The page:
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Too Risky?

In early May, Donatello's David, a key piece of Florence's Bargello museum‘s collection will be transported to Milan, where it will first be showcased at the Campionaria delle qualità italiane fair in Fieramilano city from May 7 to 10 and later remain in display through

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Thu 07 May 2009 12:00 AM

In early May, Donatello’s David, a key piece of Florence’s Bargello museum‘s collection will be transported to
Milan, where it will first be showcased at the Campionaria delle qualità
italiane fair in Fieramilano city from May 7 to 10 and later remain in display
through May 31. However, Florence daily Corriere fiorentino recently
voiced discontent over what it calls the ‘dangerous’ decision to ship the
bronze north.

 

Critics maintain that such a journey would pose not only pose a physical
risk to the priceless sculpture, but also a cultural risk in that Florence’s
Bargello museum will be without it main ace. They ask: Is it worth
disappointing tourists to Florence, who will see a copy of Donatello’s David and not the original? Is the fair in Milan worth all the effort and
risk? 

 

The
Campionaria delle qualità italiane in Milan is intended to showcase to the
world the rich and varied nature of Italian identity and demonstrate the best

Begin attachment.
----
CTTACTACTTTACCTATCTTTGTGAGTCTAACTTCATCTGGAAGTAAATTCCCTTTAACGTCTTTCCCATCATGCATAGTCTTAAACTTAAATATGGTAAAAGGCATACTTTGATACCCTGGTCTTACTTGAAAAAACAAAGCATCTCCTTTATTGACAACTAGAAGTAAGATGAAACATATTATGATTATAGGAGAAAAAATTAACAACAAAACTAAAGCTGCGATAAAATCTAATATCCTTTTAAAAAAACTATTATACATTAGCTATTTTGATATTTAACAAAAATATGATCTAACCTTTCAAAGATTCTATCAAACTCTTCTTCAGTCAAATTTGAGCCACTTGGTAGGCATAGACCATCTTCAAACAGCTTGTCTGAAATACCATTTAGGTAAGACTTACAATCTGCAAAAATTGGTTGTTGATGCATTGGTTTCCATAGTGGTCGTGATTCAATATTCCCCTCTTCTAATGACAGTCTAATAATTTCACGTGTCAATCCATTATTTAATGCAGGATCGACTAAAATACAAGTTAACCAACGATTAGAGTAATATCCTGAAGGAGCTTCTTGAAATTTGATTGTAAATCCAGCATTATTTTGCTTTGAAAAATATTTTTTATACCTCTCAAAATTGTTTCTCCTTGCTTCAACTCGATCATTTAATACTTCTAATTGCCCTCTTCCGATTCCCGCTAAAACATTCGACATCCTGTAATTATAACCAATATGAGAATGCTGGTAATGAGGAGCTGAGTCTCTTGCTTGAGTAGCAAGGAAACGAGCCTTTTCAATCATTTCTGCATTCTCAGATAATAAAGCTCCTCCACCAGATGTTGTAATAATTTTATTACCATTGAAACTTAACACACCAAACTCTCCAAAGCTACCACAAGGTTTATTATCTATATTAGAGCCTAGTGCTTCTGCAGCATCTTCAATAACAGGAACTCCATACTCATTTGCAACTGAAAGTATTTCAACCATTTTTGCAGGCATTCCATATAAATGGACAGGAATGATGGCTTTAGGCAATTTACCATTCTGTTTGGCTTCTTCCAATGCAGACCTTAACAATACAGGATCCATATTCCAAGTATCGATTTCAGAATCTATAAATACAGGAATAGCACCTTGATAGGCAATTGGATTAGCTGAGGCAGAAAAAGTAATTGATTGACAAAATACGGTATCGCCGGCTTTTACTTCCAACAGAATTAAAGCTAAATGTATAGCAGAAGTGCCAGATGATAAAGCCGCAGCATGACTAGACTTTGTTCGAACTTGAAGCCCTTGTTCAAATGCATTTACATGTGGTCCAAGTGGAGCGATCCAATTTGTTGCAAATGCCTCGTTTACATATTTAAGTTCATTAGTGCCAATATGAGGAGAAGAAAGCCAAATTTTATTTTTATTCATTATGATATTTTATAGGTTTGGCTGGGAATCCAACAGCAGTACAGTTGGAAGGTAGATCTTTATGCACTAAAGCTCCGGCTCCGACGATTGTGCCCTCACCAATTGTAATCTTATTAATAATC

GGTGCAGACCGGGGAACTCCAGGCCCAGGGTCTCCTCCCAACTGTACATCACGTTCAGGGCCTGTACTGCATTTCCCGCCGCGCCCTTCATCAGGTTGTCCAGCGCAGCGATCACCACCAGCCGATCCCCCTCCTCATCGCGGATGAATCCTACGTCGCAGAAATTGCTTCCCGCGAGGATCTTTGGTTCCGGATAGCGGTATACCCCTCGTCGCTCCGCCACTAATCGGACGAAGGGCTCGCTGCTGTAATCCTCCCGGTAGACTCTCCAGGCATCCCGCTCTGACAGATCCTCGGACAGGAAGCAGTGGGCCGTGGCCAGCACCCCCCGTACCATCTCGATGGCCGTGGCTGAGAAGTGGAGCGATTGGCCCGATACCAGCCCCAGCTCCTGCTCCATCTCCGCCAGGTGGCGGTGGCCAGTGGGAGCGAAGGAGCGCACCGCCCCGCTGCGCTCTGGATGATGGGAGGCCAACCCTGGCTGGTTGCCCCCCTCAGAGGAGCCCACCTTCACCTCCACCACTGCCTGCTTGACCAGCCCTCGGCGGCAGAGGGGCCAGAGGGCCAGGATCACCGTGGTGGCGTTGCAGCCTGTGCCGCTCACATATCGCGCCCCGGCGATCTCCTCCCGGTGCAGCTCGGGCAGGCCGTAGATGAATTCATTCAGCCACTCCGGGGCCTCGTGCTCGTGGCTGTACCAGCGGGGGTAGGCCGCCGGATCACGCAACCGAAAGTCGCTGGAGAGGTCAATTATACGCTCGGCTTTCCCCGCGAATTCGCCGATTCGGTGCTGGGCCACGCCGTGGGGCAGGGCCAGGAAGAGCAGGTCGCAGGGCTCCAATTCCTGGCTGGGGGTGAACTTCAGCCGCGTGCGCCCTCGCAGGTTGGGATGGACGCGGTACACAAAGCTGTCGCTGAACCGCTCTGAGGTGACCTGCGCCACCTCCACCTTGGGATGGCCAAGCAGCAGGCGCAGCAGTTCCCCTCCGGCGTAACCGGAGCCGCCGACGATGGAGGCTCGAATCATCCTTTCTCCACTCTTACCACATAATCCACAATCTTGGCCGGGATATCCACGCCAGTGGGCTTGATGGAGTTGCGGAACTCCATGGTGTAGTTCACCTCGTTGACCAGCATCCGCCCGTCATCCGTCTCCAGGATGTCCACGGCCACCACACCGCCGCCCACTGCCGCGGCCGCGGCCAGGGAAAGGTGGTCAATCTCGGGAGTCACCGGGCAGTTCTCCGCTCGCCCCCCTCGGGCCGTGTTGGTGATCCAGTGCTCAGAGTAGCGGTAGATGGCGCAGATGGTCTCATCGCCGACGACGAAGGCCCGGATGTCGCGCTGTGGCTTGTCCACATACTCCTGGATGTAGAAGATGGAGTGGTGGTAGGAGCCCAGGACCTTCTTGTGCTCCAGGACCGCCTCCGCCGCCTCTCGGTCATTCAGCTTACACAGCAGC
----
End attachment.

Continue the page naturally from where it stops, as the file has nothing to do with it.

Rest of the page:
Italy has to offer in terms of economic and creative excellence. Amid some controversy,
Donatello’s recently restored David was chosen by culture minister
Sandro Bondi as the symbol for Italy and to announce the Made in Italy label as
a major competitor in the global economy. But does the bronze truly represent
national identity and economics, asks the author of an article published in the
Corriere fiorentino, art historian Tommaso Montanari. 

 

The true
essence, Montanari maintains, of Donatello’s David can be ascertained
only next to Verrocchio’s David and Donatello’s Judith, both
located in Florence, and other Renaissance masterpieces on display in the city.
It cannot be used to serve the culture ministry’s recent aims to make profit-earning
use of the country’s vast historical and artistic patrimony, argues Montanari,
nor can it be used to fulfill the ministry’s latest cultural mission to bring
Italy’s greatest artworks to the people, instead of bringing people to see the
art.

 

The David was also chosen so that more citizens could admire the masterwork.
Expert restorers from Florence’s Opificio delle Pietre Dure used state-of-the-art
technology to bring the statue  back to
its original splendor, and all Italians should have the chance to see the  improved bronze, says Bondi.

 

But if the decision to ship the David to
Milan was understood as a way to celebrate the masterpiece and its recent
restoration, and also to bring it closer to the Italian public, why, Montanari
asks, must it be placed at the center of a commercially focused fair that
highlights Italian competitiveness, innovation and craftsmanship?

 

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